Anup Y. Attavar

Anup Y. Attavar

It is expected that after a hard day’s work at school, one must get well deserved sleep. But how many of you can claim to get good quality sleep? Students and teachers go through a number of tensions in their day to day life. For students it is the burden of studies. Teachers have to keep up with the curriculum and correction work.

It is easy to state that one should not carry the troubles home, but they linger in one’s mind throughout one’s waking hours and also disturb the sleep pattern. This affects the students’ performance in studies. So, what’s the remedy?

Anup Attavar takes a close look at the aspects affecting sleep among students and teachers and suggests remedial measures to overcome lack of sleep.

The advent of cable and DTH TV and the plethora of sports programs are huge temptations to watch cricket, football, tennis and other popular sports late into the night. This results in students ‘going to sleep late’. As the time at which students have to get up and go to school cannot be compromised, it means less sleep than usual for students.

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The female teachers are doubly stressed, as apart from their duty at school they have to perform their chores at home including cooking, taking care of the children, minding their homework, and preparing for the next day’s routine. This leads to less sleeping hours for them.

It is believed that stress is the fall out of lack of sleep – qualitative and quantitative. Students and teachers also suffer from a good quality of sleep. Being involved in the rat race of achieving their goals, they are constrained to forego their daily quota of undisturbed sleep thus affecting their health, leading to stress.

The amount of sleep a person requires varies from person to person and cannot be exactly quantified. Various factors come into play like the age, the type and the pressures of work.

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So, students and teachers must adopt a positive outlook toward life. This will lead to a judicious balance in the working hours and the sleep hours which are essential to avoid stress.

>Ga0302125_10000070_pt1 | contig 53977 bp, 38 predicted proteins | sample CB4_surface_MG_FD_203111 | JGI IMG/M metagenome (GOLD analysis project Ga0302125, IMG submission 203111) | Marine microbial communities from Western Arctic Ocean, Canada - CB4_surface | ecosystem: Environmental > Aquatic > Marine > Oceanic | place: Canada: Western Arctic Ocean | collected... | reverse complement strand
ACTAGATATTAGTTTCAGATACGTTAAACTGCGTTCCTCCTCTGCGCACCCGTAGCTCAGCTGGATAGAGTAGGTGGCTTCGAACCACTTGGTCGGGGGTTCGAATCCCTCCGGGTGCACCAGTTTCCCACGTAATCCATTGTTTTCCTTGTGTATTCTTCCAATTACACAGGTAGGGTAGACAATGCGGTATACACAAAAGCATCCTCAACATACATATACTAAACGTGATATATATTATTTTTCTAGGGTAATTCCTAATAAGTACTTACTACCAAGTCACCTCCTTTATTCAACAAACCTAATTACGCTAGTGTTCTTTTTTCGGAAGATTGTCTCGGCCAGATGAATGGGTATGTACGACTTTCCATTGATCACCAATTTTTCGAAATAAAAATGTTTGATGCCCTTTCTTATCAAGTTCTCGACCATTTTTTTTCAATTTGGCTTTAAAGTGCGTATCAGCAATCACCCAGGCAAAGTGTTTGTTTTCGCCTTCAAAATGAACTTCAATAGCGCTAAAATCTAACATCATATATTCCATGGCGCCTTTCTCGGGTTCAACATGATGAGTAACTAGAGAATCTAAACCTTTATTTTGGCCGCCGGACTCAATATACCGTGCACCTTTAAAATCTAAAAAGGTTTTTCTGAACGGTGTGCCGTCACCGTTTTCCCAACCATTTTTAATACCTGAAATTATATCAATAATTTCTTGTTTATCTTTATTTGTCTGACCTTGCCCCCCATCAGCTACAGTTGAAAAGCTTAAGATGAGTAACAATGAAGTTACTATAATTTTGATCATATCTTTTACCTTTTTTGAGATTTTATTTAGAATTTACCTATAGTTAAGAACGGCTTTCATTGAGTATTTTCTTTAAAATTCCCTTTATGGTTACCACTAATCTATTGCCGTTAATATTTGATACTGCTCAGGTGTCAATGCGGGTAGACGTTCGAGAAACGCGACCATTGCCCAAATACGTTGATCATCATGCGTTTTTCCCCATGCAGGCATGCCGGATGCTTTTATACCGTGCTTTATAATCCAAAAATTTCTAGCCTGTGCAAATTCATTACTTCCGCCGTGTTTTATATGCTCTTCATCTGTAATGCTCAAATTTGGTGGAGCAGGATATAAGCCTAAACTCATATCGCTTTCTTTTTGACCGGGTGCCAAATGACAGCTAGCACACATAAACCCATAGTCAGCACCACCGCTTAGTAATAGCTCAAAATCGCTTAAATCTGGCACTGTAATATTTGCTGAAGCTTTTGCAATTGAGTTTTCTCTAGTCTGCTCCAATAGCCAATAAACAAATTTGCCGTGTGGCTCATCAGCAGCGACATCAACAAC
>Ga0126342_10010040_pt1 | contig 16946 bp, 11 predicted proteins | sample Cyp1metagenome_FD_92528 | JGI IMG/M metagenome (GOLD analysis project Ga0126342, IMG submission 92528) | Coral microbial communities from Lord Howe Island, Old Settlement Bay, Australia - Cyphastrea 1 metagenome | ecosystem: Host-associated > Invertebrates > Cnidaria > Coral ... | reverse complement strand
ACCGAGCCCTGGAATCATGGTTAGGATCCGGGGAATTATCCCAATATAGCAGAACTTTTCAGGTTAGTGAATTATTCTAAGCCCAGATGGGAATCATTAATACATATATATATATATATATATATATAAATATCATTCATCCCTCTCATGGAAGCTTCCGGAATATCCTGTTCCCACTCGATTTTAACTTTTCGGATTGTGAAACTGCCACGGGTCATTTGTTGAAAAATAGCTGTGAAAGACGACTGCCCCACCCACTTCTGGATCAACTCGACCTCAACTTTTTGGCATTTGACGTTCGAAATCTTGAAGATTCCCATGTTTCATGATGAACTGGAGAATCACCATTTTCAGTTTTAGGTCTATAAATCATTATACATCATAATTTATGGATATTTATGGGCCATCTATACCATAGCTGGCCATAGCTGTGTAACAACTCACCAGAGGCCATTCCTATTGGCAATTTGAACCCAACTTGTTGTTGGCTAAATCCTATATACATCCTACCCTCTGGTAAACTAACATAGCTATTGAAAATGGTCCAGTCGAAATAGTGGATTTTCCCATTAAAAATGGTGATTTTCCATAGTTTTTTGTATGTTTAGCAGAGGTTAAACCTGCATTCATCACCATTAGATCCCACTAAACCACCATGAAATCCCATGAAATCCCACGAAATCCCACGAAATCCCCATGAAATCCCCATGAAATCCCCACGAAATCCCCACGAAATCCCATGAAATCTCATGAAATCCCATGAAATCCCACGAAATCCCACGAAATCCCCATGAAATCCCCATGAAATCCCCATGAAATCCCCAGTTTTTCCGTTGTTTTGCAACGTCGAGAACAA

Moreover, they could confide about their fears in someone close to them, so that this person can make an objective evaluation and suggest a solution.

Yoga, meditation, regular walk and physical exercise lead to suppleness of the body which also results in a serene outlook. Also, cultivating good and healthy friendship leads to pleasure and relaxation from the normal rat race routine.

These are some of the tips that can help you get a good night’s sleep.

Anup Y. Attavar is an expert on issues related to children and young adults. His recent book “World Famous Indian Scientists” is an inspiration and motivation for youth to achieve excellence in their lives and careers.

Parents, teachers, and experts are invited to contribute their opinion articles for the RMN Kids site.

One comment on “Why a Good Night’s Sleep is Good for You

  1. Dr.D.M.Dhavale on said:

    Anup has stressed the importance of getting good night’s sleep,both for children and adults.Often,the question is asked to doctors i.e.’ how many hours of sleep is essential’ ? There is no fixed answer,as this may differ from person to person.But anything from 6-8 hours is good for you.
    The frequent cause of sleep deprivation is late night studying,T.V. watching or partying.This needs to be curtailed.
    Not getting good sleep or not feeling refreshed after sleep are often early symptoms of stress.

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